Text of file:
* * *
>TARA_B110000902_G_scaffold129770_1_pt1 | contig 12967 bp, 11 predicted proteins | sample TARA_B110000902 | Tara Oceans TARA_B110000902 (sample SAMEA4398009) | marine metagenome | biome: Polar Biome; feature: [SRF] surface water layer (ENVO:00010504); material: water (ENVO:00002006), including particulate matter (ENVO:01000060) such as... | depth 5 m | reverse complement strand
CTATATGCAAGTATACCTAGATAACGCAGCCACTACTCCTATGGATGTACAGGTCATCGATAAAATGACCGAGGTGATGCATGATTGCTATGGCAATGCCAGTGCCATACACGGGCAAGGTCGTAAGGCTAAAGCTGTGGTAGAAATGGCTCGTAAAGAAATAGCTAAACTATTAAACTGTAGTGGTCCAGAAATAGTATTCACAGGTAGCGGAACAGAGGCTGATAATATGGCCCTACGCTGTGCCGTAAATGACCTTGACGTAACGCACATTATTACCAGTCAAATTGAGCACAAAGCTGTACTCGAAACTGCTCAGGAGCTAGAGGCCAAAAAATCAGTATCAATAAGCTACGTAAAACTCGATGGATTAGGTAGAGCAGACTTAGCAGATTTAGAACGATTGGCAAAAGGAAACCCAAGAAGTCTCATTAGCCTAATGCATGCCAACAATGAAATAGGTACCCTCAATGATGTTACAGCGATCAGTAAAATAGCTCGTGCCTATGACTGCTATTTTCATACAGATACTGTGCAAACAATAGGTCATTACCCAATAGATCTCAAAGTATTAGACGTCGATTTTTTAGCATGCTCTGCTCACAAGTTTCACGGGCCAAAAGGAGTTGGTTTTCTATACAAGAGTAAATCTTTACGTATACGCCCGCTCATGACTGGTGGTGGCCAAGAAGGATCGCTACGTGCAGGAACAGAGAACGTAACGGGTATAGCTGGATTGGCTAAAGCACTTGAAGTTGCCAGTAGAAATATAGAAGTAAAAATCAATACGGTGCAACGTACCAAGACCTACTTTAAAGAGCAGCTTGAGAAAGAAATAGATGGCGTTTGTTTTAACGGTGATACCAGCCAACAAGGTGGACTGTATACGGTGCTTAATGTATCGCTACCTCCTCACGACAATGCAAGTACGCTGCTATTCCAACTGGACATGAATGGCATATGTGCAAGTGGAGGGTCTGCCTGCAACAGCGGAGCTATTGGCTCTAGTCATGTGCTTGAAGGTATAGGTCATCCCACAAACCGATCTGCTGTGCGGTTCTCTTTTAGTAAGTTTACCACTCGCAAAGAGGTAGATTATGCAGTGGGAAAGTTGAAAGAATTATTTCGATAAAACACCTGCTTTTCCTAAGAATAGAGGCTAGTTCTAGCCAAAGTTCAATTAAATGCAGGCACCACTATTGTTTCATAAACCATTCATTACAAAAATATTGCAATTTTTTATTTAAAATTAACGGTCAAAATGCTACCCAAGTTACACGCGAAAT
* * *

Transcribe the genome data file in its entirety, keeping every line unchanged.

>TARA_B110000902_G_scaffold129770_1_pt1 | contig 12967 bp, 11 predicted proteins | sample TARA_B110000902 | Tara Oceans TARA_B110000902 (sample SAMEA4398009) | marine metagenome | biome: Polar Biome; feature: [SRF] surface water layer (ENVO:00010504); material: water (ENVO:00002006), including particulate matter (ENVO:01000060) such as... | depth 5 m | reverse complement strand
CTATATGCAAGTATACCTAGATAACGCAGCCACTACTCCTATGGATGTACAGGTCATCGATAAAATGACCGAGGTGATGCATGATTGCTATGGCAATGCCAGTGCCATACACGGGCAAGGTCGTAAGGCTAAAGCTGTGGTAGAAATGGCTCGTAAAGAAATAGCTAAACTATTAAACTGTAGTGGTCCAGAAATAGTATTCACAGGTAGCGGAACAGAGGCTGATAATATGGCCCTACGCTGTGCCGTAAATGACCTTGACGTAACGCACATTATTACCAGTCAAATTGAGCACAAAGCTGTACTCGAAACTGCTCAGGAGCTAGAGGCCAAAAAATCAGTATCAATAAGCTACGTAAAACTCGATGGATTAGGTAGAGCAGACTTAGCAGATTTAGAACGATTGGCAAAAGGAAACCCAAGAAGTCTCATTAGCCTAATGCATGCCAACAATGAAATAGGTACCCTCAATGATGTTACAGCGATCAGTAAAATAGCTCGTGCCTATGACTGCTATTTTCATACAGATACTGTGCAAACAATAGGTCATTACCCAATAGATCTCAAAGTATTAGACGTCGATTTTTTAGCATGCTCTGCTCACAAGTTTCACGGGCCAAAAGGAGTTGGTTTTCTATACAAGAGTAAATCTTTACGTATACGCCCGCTCATGACTGGTGGTGGCCAAGAAGGATCGCTACGTGCAGGAACAGAGAACGTAACGGGTATAGCTGGATTGGCTAAAGCACTTGAAGTTGCCAGTAGAAATATAGAAGTAAAAATCAATACGGTGCAACGTACCAAGACCTACTTTAAAGAGCAGCTTGAGAAAGAAATAGATGGCGTTTGTTTTAACGGTGATACCAGCCAACAAGGTGGACTGTATACGGTGCTTAATGTATCGCTACCTCCTCACGACAATGCAAGTACGCTGCTATTCCAACTGGACATGAATGGCATATGTGCAAGTGGAGGGTCTGCCTGCAACAGCGGAGCTATTGGCTCTAGTCATGTGCTTGAAGGTATAGGTCATCCCACAAACCGATCTGCTGTGCGGTTCTCTTTTAGTAAGTTTACCACTCGCAAAGAGGTAGATTATGCAGTGGGAAAGTTGAAAGAATTATTTCGATAAAACACCTGCTTTTCCTAAGAATAGAGGCTAGTTCTAGCCAAAGTTCAATTAAATGCAGGCACCACTATTGTTTCATAAACCATTCATTACAAAAATATTGCAATTTTTTATTTAAAATTAACGGTCAAAATGCTACCCAAGTTACACGCGAAAT